After a rocky start that began with the announced resignation and departure of Select Board chair Gus Plummer, the Grafton Select Board meeting Monday night continued in fits and starts as agenda items moved and were challenged. But finally the remaining four board members and the 60 or so in attendance settled down to listen to and question an attorney who had come to speak about what to prepare for in possible negotiations with a wind developer.
The appearance of the attorney, Richard Saudek, had caused a stir among those opposed to the 96 megawatt wind project proposal, which would bring eight turbines to Grafton and 20 to neighboring Windham. Opponents, skeptical of Saudek, said the decision to put him on the agenda seemed to be a rush to “do Iberdrola’s bidding.” They also claimed that since only three of the five Select Board members were informed of his coming – and there was never a public vote on inviting him, his appearance was illegal.
But several residents also said they were concerned that they were not hearing about the project’s benefits to the town, only about the problems.
Al Sands, who was acting chair in Plummer’s absence and had invited Saudek to speak, said, “Some think that all we have to do is to vote down the wind project and it will go away.” He was referring to a public vote on whether the town wanted the project or not that developer Iberdrola said it would abide by. But, added Sands, “There are people in high places that make things happen even if we don’t want it to. What will Iberdrola do with the $2 million in research” that it has invested in the local project? “Sell it to another developer who won’t abide by the vote,” he answered.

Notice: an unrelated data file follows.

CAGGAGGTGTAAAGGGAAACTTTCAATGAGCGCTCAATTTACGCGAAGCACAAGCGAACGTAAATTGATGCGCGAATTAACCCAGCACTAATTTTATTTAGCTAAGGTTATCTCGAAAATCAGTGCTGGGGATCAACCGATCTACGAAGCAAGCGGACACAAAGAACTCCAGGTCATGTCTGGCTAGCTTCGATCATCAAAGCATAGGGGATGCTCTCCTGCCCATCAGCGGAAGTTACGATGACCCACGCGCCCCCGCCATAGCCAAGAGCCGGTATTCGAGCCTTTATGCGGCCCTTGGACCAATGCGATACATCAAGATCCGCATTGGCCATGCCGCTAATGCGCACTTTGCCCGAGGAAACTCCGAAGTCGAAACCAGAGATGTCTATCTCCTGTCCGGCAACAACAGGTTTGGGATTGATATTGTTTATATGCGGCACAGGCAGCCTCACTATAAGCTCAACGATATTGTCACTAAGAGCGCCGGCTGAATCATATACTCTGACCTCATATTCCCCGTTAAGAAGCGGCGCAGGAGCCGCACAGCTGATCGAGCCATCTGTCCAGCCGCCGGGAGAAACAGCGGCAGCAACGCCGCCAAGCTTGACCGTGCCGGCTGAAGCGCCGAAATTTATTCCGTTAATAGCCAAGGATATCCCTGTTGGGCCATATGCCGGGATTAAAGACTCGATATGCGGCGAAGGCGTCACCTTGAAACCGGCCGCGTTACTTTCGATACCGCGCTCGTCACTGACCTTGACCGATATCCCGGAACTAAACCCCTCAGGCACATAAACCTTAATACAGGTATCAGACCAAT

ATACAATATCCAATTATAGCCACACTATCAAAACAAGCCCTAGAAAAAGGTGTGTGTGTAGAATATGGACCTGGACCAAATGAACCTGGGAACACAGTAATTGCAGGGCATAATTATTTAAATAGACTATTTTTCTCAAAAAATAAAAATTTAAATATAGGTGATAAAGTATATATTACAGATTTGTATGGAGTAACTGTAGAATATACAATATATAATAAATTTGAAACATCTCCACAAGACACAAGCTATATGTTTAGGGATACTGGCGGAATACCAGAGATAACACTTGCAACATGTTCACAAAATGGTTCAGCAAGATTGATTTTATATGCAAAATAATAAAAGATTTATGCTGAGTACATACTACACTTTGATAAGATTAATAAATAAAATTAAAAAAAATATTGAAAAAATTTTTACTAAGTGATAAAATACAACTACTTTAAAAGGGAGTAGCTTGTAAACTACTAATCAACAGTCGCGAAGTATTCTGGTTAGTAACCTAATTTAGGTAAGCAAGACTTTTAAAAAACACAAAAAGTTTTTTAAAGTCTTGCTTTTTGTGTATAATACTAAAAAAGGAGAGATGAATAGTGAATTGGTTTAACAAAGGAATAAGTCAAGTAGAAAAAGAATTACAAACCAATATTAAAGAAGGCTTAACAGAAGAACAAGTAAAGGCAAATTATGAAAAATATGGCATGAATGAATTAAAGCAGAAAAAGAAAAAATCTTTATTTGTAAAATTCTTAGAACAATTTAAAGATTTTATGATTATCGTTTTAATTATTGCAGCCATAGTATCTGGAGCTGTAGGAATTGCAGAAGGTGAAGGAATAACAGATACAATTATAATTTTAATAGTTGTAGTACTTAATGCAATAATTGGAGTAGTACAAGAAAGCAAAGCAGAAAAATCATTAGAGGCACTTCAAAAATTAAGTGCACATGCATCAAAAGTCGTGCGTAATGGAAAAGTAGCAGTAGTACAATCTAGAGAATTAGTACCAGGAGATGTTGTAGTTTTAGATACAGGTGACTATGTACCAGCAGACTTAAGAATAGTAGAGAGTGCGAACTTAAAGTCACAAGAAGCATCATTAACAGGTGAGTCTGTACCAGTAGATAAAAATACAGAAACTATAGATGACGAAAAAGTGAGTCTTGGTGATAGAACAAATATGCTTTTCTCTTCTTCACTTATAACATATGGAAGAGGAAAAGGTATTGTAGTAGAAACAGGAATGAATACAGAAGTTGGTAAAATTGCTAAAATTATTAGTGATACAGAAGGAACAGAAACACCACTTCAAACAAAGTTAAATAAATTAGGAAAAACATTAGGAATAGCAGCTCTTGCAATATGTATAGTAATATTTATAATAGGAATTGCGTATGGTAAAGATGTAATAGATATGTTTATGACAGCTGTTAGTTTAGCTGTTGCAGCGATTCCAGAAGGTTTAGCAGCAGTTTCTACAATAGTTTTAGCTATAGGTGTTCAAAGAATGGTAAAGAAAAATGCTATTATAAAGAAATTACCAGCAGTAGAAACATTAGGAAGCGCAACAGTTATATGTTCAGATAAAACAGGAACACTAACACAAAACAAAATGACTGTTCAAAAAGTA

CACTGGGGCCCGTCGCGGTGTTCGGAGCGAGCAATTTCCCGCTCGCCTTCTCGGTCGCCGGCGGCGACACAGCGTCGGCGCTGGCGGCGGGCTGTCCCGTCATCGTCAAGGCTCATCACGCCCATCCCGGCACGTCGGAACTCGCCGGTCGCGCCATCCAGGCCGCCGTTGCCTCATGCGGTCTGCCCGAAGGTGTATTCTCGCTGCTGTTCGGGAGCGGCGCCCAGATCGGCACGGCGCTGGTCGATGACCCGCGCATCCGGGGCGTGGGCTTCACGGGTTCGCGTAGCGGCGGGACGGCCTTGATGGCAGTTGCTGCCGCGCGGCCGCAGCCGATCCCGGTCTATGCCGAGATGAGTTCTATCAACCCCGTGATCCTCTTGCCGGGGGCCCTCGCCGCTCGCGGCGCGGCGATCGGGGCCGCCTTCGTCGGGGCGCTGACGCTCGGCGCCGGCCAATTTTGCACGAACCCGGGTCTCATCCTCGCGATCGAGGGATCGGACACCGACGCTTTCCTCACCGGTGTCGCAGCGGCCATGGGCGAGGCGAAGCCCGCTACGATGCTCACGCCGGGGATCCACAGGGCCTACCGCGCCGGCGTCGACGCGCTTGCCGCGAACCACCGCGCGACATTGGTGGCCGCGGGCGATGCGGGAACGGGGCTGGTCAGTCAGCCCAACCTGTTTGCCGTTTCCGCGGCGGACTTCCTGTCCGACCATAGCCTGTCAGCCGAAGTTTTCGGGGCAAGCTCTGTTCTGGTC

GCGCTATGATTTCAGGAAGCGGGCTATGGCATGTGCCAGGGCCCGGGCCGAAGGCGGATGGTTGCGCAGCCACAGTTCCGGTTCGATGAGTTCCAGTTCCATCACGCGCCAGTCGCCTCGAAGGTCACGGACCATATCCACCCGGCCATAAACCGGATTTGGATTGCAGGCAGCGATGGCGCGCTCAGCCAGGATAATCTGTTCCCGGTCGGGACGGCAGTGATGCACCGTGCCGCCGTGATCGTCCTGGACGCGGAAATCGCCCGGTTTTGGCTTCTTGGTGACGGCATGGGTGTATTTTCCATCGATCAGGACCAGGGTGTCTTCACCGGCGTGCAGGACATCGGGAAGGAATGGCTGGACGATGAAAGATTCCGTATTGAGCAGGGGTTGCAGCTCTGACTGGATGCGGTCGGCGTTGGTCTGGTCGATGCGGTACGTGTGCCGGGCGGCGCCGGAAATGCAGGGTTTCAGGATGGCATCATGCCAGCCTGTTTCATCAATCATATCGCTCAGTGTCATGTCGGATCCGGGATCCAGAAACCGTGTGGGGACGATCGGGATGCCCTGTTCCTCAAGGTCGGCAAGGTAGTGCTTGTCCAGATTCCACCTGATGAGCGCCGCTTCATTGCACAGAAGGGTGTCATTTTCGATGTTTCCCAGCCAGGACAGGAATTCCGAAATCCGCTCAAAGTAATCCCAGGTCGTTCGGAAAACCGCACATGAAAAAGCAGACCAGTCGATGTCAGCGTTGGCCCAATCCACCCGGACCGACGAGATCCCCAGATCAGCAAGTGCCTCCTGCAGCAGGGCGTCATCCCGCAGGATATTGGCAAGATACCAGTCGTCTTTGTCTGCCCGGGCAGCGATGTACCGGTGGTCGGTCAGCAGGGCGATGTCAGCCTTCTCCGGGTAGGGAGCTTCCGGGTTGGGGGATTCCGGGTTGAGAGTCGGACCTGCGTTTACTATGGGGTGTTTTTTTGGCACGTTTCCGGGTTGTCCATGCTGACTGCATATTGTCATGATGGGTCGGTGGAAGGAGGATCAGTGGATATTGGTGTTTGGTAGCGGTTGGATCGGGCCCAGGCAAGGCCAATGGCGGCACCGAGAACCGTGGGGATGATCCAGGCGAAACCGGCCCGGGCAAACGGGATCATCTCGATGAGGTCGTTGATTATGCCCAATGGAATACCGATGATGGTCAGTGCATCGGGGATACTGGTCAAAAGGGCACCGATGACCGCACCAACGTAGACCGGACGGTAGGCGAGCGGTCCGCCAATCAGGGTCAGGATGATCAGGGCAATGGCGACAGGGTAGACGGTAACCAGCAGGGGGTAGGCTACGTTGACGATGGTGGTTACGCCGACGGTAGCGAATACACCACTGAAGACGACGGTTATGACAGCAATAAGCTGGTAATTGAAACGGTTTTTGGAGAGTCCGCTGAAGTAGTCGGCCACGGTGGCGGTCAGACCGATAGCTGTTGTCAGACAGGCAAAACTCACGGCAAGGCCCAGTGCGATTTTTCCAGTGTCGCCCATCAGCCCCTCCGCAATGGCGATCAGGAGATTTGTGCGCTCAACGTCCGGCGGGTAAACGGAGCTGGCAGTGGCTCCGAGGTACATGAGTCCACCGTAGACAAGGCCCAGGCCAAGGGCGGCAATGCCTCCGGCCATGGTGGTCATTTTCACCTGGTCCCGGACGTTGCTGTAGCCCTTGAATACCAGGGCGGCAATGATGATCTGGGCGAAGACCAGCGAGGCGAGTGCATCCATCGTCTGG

Finally, around 7:30 p.m., 90 minutes into the meeting, Saudek was allowed to speak, which he did pretty much non-stop for the next 90 minutes.
Saudek, now an attorney with Diamond & Robinson in Montpelier, has also served as chair of the state Public Service Board and as the first commissioner of the Department of Public Service, where he was involved in utility regulation. He also has represented a number of towns faced with large-scale wind projects.
He attempted to layout a blueprint for navigating and controlling the situation, telling the group that if Iberdrola came up with a contract and “you think it should be changed, cut (the number of turbines) them back, move it (the project). They don’t have much choice if you have a decent advocate. … If you people feel so strongly, Iberdrola might pull the windmills and put them all in Windham.”
Saudek then urged the townspeople to create their own project description before going into a townwide vote. That description would include the number and size of the wind turbines, the length of the contract, the acceptable noise levels, among others. “The noise problem has never really been appreciated,” he said. “Have someone with good equipment … who can go toe-to-toe” with Iberdrola’s experts.
The PSB, he said, hasn’t handled the sound issue very well. “But since a couple of wind farms have gone up, they are struggling to decide the standards,” Saudek said. “Set the standards, agree on the standards, and (if the project is built) make sure it is monitored when it is up.” He suggested that noncompliance could force a shutdown of one or more turbines.
Another issue – which he called a surprise issue – is roads. “In order to bring those things in, they need big roads,” he said. Once a developer secures a Certificate of Public Good from the PSB, “they come in like gangbusters. … Towns should get prior signoff on where and what kind of roads and what rules will govern the infrastructure, bridges, stormwater runoff. You can get pretty detailed.”